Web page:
Flea markets are one of the last urban frontiers for discovering treasures that are both unique and reasonably priced. Find yours at one of these Bay Area flea markets this summer.
Treasure Island Flea Market
Pier 1 on Treasure Island transforms into a bustling marketplace on the last weekend of every month—and on May 28th and 29th, this Bay Area fave will celebrate it's sixth birthday with a bash. The tchotchke-sale-meets-festival vibe makes this event more fun than most. Yes, you can find vintage goods, housewares. and clothing, but 15,000 people don't attend this monthly market just to shop for trinkets. Organizers bring in a food truck corral, plus tents offering baked goods and sweets, so you can nosh your way through the stalls hawking original art, custom-made jewelry, and newly constructed furniture (from reclaimed wood, natch). Even better, there's booze: specialty cocktails, wine, and craft beer vendors help round out the experience, so the only thing you might bring home is a slight buzz. Entry is $3 but check out their website or newsletter for special entry discounts and drink deals.
// California Ave. and Ave. N (Treasure Island), treasureislandflea.com
Alameda Point Antiques Faire
More than 800 vendors specializing in vintage goods ranging from home decor to furniture to books and collectibles descend on the gym at the College of Alameda to sell genuine antiques. Look for incredible pieces like colorful parasols from the early 20th century, intricate and functional hardware like doorknobs and light fixtures, and an array of fantastic furniture. Browsers can find vintage fashions, too, but their seasonal Alameda Point Vintage Fashion Faire offers a staggering variety of pieces from the Victorian era through the 1980s. The market is free and draws locals as well as busloads of out-of-town shoppers. To ease overcrowded parking lots they offer hourly free shuttle buses from the Fruitvale BART station and the Alameda Ferry station. The faire is held the first Sunday of every month.
// 555 Ralph Appezzato Memorial Pkwy (Alameda), alamedapointantiquesfaire.com
West Wind Solano Way Swap Meet
It's a swap meet, not a flea market, an important distinction to remember, when attending this traditionally American event. Even its venue, one of the Bay Area's remaining drive-in movie theaters, is a nod to its mid-century roots. There's little about this regular weekend event that is "specialized," and that's what makes it unique: At this market, you almost forget you are in the middle of one of the most expensive regions of the country. At the Solano Way Swap Meet you'll find fresh fruits and vegetables, second-hand toys and household goods, haircuts, massages, and a variety of other offerings at over 500 no-frills stalls. Even the food offerings at Solano Way—simple stalls offering Nathan's hot dogs and homemade tacos—somehow feel more authentic. The market is open each weekend year-round. On Sundays, hang out to hear a live local band, usually one rocking lively latino music, or watch some spectacular Mexican wrestling. Entry is 50¢ for adults and free for kids under 11 years.
// 1611 Solano Way (Concord), westwindpm.com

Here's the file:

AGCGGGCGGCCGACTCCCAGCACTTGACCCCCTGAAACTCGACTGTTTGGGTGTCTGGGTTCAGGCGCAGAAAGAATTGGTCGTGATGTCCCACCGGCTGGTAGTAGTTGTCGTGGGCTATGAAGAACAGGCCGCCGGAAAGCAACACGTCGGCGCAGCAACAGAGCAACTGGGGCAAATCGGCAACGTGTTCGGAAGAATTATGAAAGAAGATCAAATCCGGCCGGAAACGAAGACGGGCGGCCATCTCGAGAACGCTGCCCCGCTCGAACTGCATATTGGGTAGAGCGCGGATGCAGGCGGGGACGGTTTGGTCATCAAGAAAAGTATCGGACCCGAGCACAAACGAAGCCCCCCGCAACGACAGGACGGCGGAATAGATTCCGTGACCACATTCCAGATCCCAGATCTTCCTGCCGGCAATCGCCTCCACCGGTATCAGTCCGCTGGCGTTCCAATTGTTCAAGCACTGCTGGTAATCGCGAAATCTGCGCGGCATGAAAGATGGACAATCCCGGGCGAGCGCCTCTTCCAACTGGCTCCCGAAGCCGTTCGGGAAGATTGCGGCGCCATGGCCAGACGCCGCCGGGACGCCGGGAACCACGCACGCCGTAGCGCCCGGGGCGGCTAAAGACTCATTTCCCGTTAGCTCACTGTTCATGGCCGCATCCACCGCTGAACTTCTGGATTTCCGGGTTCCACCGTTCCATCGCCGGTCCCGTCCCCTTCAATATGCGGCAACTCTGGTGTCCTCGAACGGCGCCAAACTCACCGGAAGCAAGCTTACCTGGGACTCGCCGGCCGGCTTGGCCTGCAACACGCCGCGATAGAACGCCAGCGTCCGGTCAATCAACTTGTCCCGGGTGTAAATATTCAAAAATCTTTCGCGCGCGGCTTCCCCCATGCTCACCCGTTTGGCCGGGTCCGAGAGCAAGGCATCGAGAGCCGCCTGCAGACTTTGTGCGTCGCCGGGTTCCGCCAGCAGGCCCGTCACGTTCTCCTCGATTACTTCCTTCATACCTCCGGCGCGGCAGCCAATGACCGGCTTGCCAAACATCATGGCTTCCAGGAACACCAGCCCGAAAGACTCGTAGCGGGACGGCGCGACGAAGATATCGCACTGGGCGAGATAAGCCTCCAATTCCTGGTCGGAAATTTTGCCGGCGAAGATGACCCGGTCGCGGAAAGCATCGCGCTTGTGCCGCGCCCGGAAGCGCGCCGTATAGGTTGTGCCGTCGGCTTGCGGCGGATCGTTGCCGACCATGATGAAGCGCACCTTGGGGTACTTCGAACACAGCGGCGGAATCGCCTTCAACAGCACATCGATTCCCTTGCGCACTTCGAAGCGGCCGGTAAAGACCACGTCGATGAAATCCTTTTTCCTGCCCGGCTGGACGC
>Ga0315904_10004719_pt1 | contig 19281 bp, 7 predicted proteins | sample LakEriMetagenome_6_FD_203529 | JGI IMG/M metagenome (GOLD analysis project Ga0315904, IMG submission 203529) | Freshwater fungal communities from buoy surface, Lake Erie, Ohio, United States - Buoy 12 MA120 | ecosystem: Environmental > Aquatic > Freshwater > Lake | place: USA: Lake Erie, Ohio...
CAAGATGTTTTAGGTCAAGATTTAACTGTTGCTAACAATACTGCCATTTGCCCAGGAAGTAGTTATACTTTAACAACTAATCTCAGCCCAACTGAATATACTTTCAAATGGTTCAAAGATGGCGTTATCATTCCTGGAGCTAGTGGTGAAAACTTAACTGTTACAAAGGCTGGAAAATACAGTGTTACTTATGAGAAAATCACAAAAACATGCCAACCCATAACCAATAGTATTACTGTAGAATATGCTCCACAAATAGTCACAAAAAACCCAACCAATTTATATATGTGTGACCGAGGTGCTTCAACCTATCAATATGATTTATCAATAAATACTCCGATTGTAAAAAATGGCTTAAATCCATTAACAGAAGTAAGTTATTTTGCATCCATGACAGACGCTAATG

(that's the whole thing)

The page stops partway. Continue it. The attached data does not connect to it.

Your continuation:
There's a little bit of everything at the De Anza College Flea Market, which takes place the first Saturday of every month, rain or shine. The majority of vendors specialize in second-hand goods including toys, electronics, collectibles, clothing and jewelry, and during the school year draws a crowd of students as well as area families. But the DeAnza College Flea Market also offers its fair share of new, locally made gifts such as leather-bound journals and bath and body products. This market is also a great place to find plants, seeds, and cut flowers. With over 800 stalls to browse, including a number of food offerings, you can haggle till your heart's content at this 30-year-old Cupertino staple.
// 21250 Stevens Creek Blvd., Parking Lots A & B (Cupertino), deanza.edu/fleamarket
Alemany Flea Market
Alemany may be smaller than some of the other flea markets in the Bay but it works to maintain a balance of vintage and newer goods. They require at least 50 percent of their vendors to specialize in antique goods like collectibles, books, posters, books, and records—vinyl collectors make regular pilgrimages. All non-vintage goods sold on-site are required to be handmade. Excavate your way through second-hand clothing, analog camera equipment, and piles of kitchenwares—but, strap in, this place is a bargain hunter's Mecca. Alemany Flea Market is open every Sunday, rain or shine, throughout the year from 7am to 3pm. Parking can be tough, so public transportation is recommended.
// 100 Alemany Blvd (Bernal Heights)
Annual Antique Faire & Flea Market
For one glorious day in August, the small, out-of-the-way neighborhood of Niles in Fremont goes from historic town to marketplace. Now in its 53rd year, this gathering is truly a community effort, hosting both commercial sellers and local residents hawking household items. This mixture of vendors gives the annual event a decidedly down-home garage sale feel. You can find merchandise of just about any kind, but keep an eye out, in particular, for stalls featuring the picturesque town's year-round specialty: antiques and decorative vintage collectibles. The event, which hosts more than 200 vendors, begins at 6am and kicks off with a pancake breakfast. Lots of other yummy home-made and food truck snacks ware available for purchase throughout the day. This year's free fair takes place on August 27.
// 37592 Niles Blvd. (Fremont), niles.org/antique-faire